Late Mediaeval Oaths for Heralds
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Late Mediaeval Oaths for Kings of Arms, Heralds, and Pursuivants

By Dom Pedro de Alcazar

© 2004, Craig Levin.
Reprinted here with gracious permission of the author.

Heraldry was and is a specialized art. Like most arts and crafts of the Middle Ages, it had its masters, journeymen, and apprentices. Unlike the other arts, though, it was a noble activity, and the ranks were called by different names than those of the mechanic arts. The apprentice herald was called a pursuivant. The journeyman herald was, well, a herald, or, more fully, a herald of arms. Kings of Arms were heralds-usually the best around-who were selected by a prince to be the head of his heraldic entourage. As will be seen below, they had other duties besides merely being "boss herald." One could think of them as the masters of the art without stretching the truth overmuch.

The oaths below are edited versions of the oaths found in the Black Book of the Admiralty, one of the works selected to be part of the Rolls Series of primary sources for English history. It was edited by Sir Travers Twiss in 1871. The exact placement of the oaths is pp.295-299 in the first volume of the Black Book.

The Oath of the Kings of Arms in Their Creation

You shall swear by the oath the you received when you were made a herald, and by the faith that you owe to the king, our sovereign lord, whose arms you bear, that you shall truly keep such things as are comprised in the articles following:

1st, whensoever the king shall command you to give any message to any other king, prince, state, or any other person out of this his realm, or to any person of whatever state, condition, or degree he be of within the same, that you shall do it as honorably and truly as your will and reason can serve you, and greatly to the advantage of our sovereign lord and his realm, and truly report bring again to his highness of your message and as near to the charge to you committed in words and in substance, as your said reason may attain to, always keeping yourself secret for any manner motion, save to such persons as you be commanded to utter your charge unto.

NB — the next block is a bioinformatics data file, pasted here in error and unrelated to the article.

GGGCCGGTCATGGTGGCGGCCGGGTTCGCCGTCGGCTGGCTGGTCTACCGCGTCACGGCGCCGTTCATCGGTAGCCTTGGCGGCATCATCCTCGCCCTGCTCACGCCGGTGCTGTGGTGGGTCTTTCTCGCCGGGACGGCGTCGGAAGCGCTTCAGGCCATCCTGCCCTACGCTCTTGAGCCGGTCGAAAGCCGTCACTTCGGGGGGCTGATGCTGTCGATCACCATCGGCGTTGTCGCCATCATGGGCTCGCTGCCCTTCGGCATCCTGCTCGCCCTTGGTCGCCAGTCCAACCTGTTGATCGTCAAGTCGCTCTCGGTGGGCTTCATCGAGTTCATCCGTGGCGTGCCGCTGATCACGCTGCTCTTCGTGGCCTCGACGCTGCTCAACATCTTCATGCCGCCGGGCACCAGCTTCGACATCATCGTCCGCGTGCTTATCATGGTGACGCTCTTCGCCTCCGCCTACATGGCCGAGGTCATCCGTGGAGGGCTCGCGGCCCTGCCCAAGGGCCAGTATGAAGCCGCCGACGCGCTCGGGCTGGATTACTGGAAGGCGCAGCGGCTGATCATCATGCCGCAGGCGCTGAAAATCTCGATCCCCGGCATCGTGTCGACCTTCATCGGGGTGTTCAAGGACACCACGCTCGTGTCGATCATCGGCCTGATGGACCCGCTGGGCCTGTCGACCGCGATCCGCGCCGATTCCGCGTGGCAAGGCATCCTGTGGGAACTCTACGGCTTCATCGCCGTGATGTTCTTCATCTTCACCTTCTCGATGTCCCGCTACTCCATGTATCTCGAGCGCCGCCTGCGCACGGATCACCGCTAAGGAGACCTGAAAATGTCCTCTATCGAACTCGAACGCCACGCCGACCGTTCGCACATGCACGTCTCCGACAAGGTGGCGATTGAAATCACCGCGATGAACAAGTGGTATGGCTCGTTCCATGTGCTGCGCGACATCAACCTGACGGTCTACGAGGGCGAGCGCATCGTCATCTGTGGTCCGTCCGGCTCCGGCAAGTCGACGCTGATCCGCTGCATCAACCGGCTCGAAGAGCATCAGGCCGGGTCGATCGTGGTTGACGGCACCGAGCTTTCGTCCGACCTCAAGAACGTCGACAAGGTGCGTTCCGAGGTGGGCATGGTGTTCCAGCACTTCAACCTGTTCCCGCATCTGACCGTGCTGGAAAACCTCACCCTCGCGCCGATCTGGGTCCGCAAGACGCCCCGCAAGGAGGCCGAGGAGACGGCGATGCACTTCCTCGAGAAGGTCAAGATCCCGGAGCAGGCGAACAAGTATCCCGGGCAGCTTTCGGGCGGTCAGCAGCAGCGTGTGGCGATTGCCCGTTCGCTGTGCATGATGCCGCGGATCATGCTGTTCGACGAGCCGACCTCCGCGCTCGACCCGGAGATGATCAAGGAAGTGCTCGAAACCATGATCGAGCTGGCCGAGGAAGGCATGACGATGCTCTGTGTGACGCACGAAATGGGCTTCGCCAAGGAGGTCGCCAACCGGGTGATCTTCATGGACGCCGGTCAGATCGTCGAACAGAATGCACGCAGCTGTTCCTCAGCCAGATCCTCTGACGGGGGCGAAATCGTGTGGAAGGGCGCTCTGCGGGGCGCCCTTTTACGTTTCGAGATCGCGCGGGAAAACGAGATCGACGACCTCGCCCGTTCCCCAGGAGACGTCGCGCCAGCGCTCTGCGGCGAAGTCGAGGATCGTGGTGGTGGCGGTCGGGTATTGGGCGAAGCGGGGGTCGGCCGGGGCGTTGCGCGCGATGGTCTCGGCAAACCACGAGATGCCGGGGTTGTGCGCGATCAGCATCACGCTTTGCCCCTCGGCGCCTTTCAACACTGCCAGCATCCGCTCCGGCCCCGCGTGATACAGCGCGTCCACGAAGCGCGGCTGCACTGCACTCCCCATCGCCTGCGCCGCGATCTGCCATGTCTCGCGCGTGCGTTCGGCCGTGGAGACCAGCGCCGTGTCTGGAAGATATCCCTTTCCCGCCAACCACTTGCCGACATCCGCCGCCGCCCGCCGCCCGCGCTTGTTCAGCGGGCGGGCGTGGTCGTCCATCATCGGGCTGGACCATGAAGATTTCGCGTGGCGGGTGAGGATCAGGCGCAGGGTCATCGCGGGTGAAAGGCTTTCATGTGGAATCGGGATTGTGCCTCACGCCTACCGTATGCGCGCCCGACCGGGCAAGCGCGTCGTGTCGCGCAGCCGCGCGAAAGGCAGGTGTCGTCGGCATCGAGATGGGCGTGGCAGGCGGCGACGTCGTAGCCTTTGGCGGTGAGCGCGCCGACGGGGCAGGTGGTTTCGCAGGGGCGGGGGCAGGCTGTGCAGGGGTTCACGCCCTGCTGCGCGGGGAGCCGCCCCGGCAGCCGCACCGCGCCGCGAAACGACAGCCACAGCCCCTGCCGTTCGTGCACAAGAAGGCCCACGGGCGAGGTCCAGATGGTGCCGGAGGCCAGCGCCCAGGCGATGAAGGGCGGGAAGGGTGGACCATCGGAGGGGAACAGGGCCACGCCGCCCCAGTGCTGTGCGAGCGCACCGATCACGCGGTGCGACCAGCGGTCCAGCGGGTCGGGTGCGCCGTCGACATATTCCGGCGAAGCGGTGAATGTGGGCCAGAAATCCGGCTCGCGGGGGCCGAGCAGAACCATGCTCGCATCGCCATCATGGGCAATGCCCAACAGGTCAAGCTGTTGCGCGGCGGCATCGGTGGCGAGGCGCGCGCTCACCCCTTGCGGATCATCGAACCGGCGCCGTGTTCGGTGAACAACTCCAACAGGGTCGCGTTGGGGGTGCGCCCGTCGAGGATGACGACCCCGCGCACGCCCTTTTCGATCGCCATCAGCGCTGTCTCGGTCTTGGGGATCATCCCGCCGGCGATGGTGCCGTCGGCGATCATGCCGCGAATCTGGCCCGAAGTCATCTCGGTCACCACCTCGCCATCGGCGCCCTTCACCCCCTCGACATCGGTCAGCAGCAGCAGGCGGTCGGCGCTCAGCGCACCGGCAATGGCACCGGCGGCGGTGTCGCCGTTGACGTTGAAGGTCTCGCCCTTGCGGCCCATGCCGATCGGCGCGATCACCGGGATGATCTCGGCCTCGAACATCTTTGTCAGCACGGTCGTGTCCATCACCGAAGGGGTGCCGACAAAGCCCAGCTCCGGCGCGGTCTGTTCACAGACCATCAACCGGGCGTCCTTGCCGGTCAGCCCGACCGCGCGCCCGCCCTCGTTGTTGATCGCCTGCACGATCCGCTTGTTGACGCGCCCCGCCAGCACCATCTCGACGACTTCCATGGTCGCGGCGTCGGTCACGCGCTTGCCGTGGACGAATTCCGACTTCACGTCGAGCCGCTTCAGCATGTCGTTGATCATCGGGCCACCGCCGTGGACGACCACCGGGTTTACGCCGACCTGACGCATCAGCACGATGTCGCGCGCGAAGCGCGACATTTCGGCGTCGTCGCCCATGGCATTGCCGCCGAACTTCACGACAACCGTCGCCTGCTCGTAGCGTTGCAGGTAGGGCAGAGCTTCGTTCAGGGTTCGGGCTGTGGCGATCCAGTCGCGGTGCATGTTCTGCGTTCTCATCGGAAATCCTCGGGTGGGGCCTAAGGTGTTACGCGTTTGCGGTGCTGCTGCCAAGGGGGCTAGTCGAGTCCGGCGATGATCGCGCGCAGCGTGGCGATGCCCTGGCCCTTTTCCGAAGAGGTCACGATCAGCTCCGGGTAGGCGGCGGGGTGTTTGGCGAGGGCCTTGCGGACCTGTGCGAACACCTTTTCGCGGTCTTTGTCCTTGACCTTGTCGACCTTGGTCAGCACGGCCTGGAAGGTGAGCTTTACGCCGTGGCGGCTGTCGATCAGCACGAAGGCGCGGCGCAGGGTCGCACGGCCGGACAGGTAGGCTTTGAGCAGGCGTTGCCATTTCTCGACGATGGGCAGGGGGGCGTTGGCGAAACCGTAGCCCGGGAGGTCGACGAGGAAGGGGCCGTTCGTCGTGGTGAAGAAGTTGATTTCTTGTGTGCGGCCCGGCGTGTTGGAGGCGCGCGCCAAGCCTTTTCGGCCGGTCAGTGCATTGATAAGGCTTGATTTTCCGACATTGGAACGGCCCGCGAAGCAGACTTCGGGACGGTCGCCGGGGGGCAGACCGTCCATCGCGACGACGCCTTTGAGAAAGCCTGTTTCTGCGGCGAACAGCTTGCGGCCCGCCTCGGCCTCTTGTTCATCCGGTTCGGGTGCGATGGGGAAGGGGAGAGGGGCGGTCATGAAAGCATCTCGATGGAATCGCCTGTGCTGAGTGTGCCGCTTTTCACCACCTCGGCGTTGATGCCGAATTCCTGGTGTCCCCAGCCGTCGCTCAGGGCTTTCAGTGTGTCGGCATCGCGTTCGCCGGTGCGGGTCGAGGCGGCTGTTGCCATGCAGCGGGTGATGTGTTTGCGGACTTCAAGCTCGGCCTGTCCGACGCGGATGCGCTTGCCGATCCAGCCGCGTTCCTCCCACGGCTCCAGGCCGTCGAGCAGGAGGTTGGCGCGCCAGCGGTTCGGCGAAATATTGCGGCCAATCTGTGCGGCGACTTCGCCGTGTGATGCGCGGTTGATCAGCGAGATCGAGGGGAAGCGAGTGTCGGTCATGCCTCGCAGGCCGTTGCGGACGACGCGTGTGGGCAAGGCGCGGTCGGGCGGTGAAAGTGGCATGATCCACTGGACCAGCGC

2ndly, you shall do your true duty to be every day more cunning than others in the office of arms, so as you may be better furnished to teach others under you, and execute with more wisdom and more eloquence such charges as your sovereign lord and his realm or of his realm any nobleman shall lay unto you by the virtue of the office, which his highness will erect you to at this time, discovering in no wise that you have in charge to keep closer than that be predjudicial to the king our sovereign lord and his realm.

3rdly, you shall do your diligence to have knowledge of all the nobles and gentlemen within your march, which should bear coats in the field in the service of our sovereign lord, his lieutenants, officers, and commisaries, and them with their issue truly register, and such arms as they bear, with the difference due in the arms to be given, and they hold any service by knight's fee, whereby they should give to the king service for the defense of his land.

4thly, you shall not be unwilling to teach pursuivants or heralds, nor to ease them in such doubts as they shall move to you, and such as cannot be eased by you, you shall show to the constable, and if any pursuivant asks any doubt of you, you shall ask him first, whether he has desired any of the heralds to instruct him in the same, and, if he says, you, you shall limit (orig.-"lymite") him one of them, or else ease him if you can. Also, you shall keep, from month to month, in your marches, your chapters to the increase of cunning in the office of arms, and the doubts that there cannot be eased, you shall move to the constable.

5thly, you shall observe and keep to your cunning and power all such oaths as you made when you were created a herald, to the honor and worship of noblesse and integrity of living, namely, in eschewing disreputable places and people, and always more ready to excuse than to blame any noble person, unless (orig.-"on les") than you be charged to say the truth by the king, his constable, and marshal, or in any place judicial. Also you shall permit truly to register all acts of honor in manner and form as they be done, as forsooth as power and cunning may extend, etc. (it ends there, unfortunately, but one presumes that the real end is like that of the oaths to come).